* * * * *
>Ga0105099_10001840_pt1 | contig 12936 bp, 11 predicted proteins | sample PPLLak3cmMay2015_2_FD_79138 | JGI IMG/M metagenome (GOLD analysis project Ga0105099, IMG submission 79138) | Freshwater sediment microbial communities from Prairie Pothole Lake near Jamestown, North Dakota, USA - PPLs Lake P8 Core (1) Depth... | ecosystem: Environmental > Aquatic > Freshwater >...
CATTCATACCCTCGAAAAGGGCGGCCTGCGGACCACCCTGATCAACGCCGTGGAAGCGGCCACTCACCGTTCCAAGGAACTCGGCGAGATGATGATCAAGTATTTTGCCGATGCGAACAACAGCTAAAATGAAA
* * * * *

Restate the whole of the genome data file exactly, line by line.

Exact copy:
>Ga0105099_10001840_pt1 | contig 12936 bp, 11 predicted proteins | sample PPLLak3cmMay2015_2_FD_79138 | JGI IMG/M metagenome (GOLD analysis project Ga0105099, IMG submission 79138) | Freshwater sediment microbial communities from Prairie Pothole Lake near Jamestown, North Dakota, USA - PPLs Lake P8 Core (1) Depth... | ecosystem: Environmental > Aquatic > Freshwater >...
CATTCATACCCTCGAAAAGGGCGGCCTGCGGACCACCCTGATCAACGCCGTGGAAGCGGCCACTCACCGTTCCAAGGAACTCGGCGAGATGATGATCAAGTATTTTGCCGATGCGAACAACAGCTAAAATGAAA